Whole-Genome Cancer Sequencing: A Milestone in Cancer Biology

By Zsombor Gal

According to the World Health Organization, cancer is the second leading cause of death worldwide. Estimated at nearly 10 million deaths in 2018, fatalities due to cancer are expected to increasesubstantially in the next few decades due to an aging population. These data warrant the development of new therapeutic approaches and early detection methods for cancer. 

Although oncologists, pharmaceutical companies, and academic researchers have been collectively contributing to the search for cancer treatments and preventative methods, their efforts are lacking in many respects. In this regard, one of the most pressing issues has been a lack of genetic data linking abnormalities in the somatic genome to oncogenesis. Until recently, mutational processes and single-nucleotide polymorphisms (SNPs) associated with cancer have been identified on a mostly individual basis with a lack of information regarding their pan-cancer prevalence. In February of this year, Nature published a groundbreaking articlefrom the Pan-Cancer Analysis of Whole Genomes Consortium (PCAWG), an initiative established by the International Cancer Genome Consortium (ICGC) and The Cancer Genome Atlas (TCGA).

The collaborators describe the unified analysis of more than 2,000 whole-cancer genomes received from North American, European, Asian, and Australian organizations. The goal of this work is to identify common SNPs via genome-wide association studies, detect chromosomal aberrations and other genomic abnormalities in cancer cells, and define the evolutionary basis of oncogenesis. This feat, requiring an enormous amount of computational analysis, is now achieved via next-generation sequencing and cloud computing. 

A vast majority of samples contain several driver mutations, which provide a selective advantage to somatic clones. These mutations, some of which are found in tumor suppressor or telomere maintenance genes, allow a cancer cell to outgrow other clones and promote unrestrained proliferation in the presence of tumor cell-targeting immune surveillance. Interestingly, about 5% of samples lack driver mutations, which may suggest the list of known drivers is not complete. The collaborators also investigated mutations in non-coding regions of the genome, which are mostly uncharted territory in cancer genomics.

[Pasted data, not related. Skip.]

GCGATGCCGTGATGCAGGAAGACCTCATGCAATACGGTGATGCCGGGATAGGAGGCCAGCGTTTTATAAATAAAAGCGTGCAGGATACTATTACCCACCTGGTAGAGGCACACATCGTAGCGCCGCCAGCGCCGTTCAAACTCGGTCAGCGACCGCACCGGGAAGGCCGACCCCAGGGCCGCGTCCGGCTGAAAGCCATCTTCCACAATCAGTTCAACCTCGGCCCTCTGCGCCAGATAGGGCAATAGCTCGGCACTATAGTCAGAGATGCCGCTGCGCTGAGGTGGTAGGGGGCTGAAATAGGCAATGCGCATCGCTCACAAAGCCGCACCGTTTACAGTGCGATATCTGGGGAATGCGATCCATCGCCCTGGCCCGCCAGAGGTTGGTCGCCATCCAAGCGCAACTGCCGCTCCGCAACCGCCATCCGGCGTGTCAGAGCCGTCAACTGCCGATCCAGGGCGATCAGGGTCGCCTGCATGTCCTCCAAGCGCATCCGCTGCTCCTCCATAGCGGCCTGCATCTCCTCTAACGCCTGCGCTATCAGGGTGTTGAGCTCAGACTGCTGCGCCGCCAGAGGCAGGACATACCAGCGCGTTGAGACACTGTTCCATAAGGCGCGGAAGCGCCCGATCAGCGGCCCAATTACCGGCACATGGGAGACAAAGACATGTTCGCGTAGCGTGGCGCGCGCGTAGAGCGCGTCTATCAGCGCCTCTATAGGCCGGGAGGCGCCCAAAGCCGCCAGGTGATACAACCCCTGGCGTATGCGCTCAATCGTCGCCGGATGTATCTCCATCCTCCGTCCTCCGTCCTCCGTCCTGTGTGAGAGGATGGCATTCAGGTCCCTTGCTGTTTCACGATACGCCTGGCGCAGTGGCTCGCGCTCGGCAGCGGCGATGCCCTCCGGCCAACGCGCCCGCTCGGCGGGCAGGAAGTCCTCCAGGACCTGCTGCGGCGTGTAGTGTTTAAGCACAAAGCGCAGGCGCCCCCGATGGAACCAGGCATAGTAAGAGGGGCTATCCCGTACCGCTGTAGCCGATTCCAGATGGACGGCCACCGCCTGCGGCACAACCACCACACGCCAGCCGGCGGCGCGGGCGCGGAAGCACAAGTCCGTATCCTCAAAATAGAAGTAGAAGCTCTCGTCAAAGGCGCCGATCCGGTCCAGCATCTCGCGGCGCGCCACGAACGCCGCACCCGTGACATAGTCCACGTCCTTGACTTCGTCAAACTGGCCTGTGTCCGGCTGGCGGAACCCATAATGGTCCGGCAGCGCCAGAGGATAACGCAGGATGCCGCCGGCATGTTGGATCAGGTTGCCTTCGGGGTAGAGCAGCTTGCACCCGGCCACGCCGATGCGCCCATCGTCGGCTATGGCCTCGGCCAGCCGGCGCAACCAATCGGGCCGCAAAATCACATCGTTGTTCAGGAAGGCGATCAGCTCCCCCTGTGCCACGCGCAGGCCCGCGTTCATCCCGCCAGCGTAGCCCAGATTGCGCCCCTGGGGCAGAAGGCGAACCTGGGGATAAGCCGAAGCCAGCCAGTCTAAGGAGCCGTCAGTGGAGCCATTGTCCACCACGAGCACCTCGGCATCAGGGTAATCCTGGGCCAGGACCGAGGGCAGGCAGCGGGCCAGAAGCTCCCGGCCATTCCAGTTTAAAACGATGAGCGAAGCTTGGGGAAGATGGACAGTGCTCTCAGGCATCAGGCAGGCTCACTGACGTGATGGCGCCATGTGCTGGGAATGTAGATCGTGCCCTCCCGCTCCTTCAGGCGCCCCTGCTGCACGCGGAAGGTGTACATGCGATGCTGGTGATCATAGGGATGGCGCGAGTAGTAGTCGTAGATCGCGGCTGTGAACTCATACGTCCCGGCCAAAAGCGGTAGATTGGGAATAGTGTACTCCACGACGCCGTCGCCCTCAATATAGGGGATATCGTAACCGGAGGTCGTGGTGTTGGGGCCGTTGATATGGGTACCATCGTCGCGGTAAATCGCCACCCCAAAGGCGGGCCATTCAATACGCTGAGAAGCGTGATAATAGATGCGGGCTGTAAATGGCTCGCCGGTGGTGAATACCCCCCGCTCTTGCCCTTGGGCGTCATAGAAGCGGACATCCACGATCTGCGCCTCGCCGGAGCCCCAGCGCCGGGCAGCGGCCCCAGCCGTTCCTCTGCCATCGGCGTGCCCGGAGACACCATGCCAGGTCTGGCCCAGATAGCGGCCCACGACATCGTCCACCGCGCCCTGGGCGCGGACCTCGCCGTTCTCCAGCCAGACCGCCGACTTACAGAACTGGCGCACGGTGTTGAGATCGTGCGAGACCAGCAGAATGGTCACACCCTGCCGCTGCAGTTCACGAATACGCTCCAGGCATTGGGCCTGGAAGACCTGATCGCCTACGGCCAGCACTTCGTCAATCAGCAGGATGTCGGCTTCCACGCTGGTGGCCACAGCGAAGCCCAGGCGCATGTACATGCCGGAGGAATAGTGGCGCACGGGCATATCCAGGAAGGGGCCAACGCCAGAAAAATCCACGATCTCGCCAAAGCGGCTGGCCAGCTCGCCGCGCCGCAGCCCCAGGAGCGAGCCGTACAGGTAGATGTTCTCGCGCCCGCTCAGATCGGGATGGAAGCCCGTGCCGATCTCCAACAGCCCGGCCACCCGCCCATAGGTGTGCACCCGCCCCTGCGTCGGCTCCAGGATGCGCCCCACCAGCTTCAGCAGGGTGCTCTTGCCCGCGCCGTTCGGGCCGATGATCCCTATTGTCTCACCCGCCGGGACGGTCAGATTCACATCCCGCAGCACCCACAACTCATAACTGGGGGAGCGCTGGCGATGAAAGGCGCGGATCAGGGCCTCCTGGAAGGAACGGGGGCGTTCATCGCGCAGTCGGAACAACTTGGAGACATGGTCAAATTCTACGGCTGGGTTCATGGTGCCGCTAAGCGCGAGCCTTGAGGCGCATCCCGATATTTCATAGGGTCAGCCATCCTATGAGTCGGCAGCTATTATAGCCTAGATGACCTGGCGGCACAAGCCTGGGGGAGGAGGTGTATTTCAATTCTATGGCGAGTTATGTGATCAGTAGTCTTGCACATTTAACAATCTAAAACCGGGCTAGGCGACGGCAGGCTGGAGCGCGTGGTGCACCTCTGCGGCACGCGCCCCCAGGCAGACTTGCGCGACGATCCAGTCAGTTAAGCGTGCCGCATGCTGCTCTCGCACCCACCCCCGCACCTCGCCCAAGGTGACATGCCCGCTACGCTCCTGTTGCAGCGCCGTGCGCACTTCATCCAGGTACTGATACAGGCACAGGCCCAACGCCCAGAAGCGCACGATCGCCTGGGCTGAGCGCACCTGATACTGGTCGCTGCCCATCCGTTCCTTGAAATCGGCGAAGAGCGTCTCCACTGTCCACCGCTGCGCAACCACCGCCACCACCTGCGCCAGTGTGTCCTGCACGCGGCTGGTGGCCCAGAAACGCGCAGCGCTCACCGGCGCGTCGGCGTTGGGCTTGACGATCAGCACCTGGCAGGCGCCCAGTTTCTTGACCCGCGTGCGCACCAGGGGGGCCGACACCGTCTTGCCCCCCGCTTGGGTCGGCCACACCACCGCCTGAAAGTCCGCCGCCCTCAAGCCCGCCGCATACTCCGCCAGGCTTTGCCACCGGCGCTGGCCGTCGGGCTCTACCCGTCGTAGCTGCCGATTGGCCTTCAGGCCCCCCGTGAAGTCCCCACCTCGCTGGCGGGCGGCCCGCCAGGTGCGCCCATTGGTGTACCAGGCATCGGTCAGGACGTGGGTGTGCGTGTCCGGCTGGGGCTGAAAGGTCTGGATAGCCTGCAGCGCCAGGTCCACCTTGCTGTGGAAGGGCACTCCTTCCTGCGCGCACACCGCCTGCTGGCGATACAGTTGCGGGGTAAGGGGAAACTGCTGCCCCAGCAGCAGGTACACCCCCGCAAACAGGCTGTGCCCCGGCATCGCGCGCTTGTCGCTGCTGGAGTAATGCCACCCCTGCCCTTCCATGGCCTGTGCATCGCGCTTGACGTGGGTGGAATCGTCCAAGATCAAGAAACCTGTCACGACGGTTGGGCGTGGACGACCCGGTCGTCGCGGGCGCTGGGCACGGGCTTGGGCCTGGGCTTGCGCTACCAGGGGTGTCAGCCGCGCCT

Other genomic abnormalities, including chromosomal abnormalities, insertions, deletions, and gene duplications, were analyzed and elaborated upon in a collection of paperspublished at the same time. The data suggests chromosomal rearrangements such as chromoplexy and chromothripsis are common and occur early in tumorigenesis, as revealed through the generation of evolutionary timelines from subclones, a defining feature of tumor heterogeneity. This implies that cancer cell populations accumulate genomic aberrations throughout their evolution, emphasizing early detection as an important factor in cancer treatment.

The PCAWG presents crucial information for the pharmaceutical industry, academics, and clinicians alike. The breadth of the data presented in these papers provides potential drug targets, new research avenues, and novel therapeutic considerations. Despite the well-organized genomic analyses the PCAWG has given us, their findings lack clinical dataregarding treatment plans and other interventions. While bearing in mind that patient privacy is a necessity, this information could link genetic findings to patient outcomes. In the context of personalized medicine, this could revolutionize cancer treatment practices and redefine care for future cancer patients.

Image source: https://www.nature.com/collections/afdejfafdb

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